"AJ: Then do you take the libretto as having a moral?
LIGETI: Absolutely not. It has no moral.
AJ: You enjoy it for what it is.
Interview with Adrian Jack, 1974
Penned by György Ligeti in collaboration with Swedish puppeteer Michael Meschke after the 1934 play La balade du grand macabre by Belgian avant-guarde dramatist Michel de Ghelderode, Le Grand Macabre enacts a kind of terrifying post-trauma, displaying violent actions so inhuman that they disturb reality. In short, Le Grand Macabre is a monster. It doesn't show us who we really are so much as who we pray to god we aren't.
The reference point for Ligeti is the post-WW2 moral and ethical crisis and collapse of societal codes. Ligeti, who lost his father and brother to concentration camps and had to be smuggled over the border from Hungary to Austria on a mail train, was a big fan of such work as Fluxus and Samuel Beckett, which existed in the void left by the war's events and the grapple with the problem of art's role within it.
Getting a handle on Ligeti's narrative in Le Grand Macabre certainly isn't easy. Narratives compete for prominence like drowning people pushing on each other to stay above water. Just when you think you have a handle on an authentic ontology - a motif in the music, a character trait, a logical sequence of events - it slips away. Pennies disappear faster than they can drop, making a viewing an extremely destabilising experience. There is a logic here, but it is elusive and intuitive. As Ligeti explains:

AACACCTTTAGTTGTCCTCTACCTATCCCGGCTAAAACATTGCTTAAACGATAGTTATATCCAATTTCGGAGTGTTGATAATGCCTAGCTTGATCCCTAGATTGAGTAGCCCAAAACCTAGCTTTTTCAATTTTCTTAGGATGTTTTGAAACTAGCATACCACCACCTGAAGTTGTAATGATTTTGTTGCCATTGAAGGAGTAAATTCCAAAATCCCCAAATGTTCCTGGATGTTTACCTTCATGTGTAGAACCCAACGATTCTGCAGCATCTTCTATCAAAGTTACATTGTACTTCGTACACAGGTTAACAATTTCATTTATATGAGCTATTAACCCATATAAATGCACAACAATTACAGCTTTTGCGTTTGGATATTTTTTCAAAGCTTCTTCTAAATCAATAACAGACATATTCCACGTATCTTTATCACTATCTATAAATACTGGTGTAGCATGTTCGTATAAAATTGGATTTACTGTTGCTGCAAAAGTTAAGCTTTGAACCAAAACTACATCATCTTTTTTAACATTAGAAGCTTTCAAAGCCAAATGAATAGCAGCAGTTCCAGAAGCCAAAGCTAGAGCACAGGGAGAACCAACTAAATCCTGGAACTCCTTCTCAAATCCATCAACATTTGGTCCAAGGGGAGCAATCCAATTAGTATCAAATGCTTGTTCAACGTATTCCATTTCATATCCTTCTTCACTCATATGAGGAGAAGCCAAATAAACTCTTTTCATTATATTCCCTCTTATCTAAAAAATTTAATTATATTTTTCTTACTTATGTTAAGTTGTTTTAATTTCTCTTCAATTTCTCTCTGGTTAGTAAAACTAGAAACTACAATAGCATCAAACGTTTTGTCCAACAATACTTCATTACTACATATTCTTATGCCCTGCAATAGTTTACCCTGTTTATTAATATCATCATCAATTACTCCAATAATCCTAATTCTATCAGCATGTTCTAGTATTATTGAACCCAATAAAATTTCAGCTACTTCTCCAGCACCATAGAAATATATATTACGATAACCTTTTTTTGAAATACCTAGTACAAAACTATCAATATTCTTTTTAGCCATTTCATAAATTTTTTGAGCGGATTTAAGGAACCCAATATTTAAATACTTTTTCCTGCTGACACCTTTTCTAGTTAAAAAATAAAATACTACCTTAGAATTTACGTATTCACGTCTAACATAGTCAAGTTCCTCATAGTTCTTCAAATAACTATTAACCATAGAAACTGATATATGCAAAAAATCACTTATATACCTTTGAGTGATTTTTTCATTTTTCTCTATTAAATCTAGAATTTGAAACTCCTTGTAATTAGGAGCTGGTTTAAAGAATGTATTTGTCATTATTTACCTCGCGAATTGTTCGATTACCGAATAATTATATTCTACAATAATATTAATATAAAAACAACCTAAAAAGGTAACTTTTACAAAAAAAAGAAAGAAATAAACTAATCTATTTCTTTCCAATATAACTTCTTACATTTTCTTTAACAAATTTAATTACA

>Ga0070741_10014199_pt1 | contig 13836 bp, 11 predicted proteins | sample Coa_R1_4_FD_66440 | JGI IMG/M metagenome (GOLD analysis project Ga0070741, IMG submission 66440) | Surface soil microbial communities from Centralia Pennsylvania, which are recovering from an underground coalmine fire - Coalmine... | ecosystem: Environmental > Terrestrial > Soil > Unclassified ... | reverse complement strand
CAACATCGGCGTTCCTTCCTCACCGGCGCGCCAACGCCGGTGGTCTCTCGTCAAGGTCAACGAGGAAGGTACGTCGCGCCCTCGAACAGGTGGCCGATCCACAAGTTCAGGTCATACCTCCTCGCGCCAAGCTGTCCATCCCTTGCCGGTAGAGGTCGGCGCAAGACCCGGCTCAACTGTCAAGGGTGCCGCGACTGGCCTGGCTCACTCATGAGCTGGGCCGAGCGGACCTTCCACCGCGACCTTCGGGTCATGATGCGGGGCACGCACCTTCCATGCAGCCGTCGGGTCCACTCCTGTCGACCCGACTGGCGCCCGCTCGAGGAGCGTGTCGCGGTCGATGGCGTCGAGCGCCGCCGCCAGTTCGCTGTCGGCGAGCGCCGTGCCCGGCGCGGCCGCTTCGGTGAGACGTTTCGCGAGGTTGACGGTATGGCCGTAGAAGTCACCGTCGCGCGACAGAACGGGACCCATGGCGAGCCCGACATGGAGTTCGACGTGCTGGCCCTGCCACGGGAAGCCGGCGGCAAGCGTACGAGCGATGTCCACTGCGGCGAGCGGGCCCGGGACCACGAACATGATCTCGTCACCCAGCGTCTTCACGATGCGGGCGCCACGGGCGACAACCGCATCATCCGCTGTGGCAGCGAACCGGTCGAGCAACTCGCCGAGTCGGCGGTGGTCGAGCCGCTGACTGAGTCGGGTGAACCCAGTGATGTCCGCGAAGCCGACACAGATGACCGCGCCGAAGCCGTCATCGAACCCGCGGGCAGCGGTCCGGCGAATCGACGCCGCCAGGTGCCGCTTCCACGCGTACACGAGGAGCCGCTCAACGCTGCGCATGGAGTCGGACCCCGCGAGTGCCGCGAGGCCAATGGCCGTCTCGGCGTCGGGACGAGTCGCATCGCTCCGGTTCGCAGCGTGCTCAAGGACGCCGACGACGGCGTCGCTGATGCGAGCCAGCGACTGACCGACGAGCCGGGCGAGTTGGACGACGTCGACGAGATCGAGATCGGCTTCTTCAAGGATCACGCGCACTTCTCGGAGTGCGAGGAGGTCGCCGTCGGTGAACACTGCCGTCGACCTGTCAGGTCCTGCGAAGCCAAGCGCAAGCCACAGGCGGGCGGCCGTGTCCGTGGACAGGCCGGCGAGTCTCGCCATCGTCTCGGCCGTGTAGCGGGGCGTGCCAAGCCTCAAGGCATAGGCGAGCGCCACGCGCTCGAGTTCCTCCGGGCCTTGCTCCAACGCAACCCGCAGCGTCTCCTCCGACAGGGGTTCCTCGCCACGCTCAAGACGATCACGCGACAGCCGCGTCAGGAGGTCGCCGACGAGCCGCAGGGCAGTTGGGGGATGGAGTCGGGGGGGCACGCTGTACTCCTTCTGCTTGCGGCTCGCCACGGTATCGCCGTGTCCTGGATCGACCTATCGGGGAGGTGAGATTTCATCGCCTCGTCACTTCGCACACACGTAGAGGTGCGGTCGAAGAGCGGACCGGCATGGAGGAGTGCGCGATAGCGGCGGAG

"In this plot so many different stories are woven in, therefore the stories become ambiguous. Death is at the same moment a kind of Don Quixote and has his Sancho Panza and his Rosinante. But his Rosinante is not functioning, so he takes his Sancho Panza (it is a drunken Flemish ordinary man—he is the only person that doesn’t believe that he is Death), and this Sancho Panza makes him drunk so that it will turn out that he was Death, but he cannot kill persons. So the supernatural layer of the story is corrupted by Man. When Death is the only person who dies, he is coming from the supernatural level to the normal level. It is a false bottom, because you have the feeling it is tragic, but this is only mask, and under this, if you take this off, it's very comic. But if you take it away further, it's tragic again. "
This rendition, directed by Komische Intendant and Australian shock-jock Barrie Kosky, opens with a cart, a couple of garbage bins and a pile of naked bodies. Two soldiers come out and proceed to adopt sexual positions, stroking each other lovingly and discussing the prospects for them sneaking off to a dark place somewhere to fuck. An oblivious 'Nekrotzar', the personification of Death, soon enters, wondering what's going on, ripping out a man's ribcage and eating it, and predicting the end of the world.
And in essence, the cornucopia of grotesqueness repeats itself ad nauseum, one horrifying human behaviour after another, like a layer cake of transgressions. Ligeti, and the writer of the original play, Michel de Ghelderode, based the work on a painting by Bruegel The Triumph of Death, and like the painting, it operates in a similar frenzied landscape. Says Ligeti, "Everything is very fast, like a comic strip." This is an opera about forgetting - even the narrative continually forgets itself.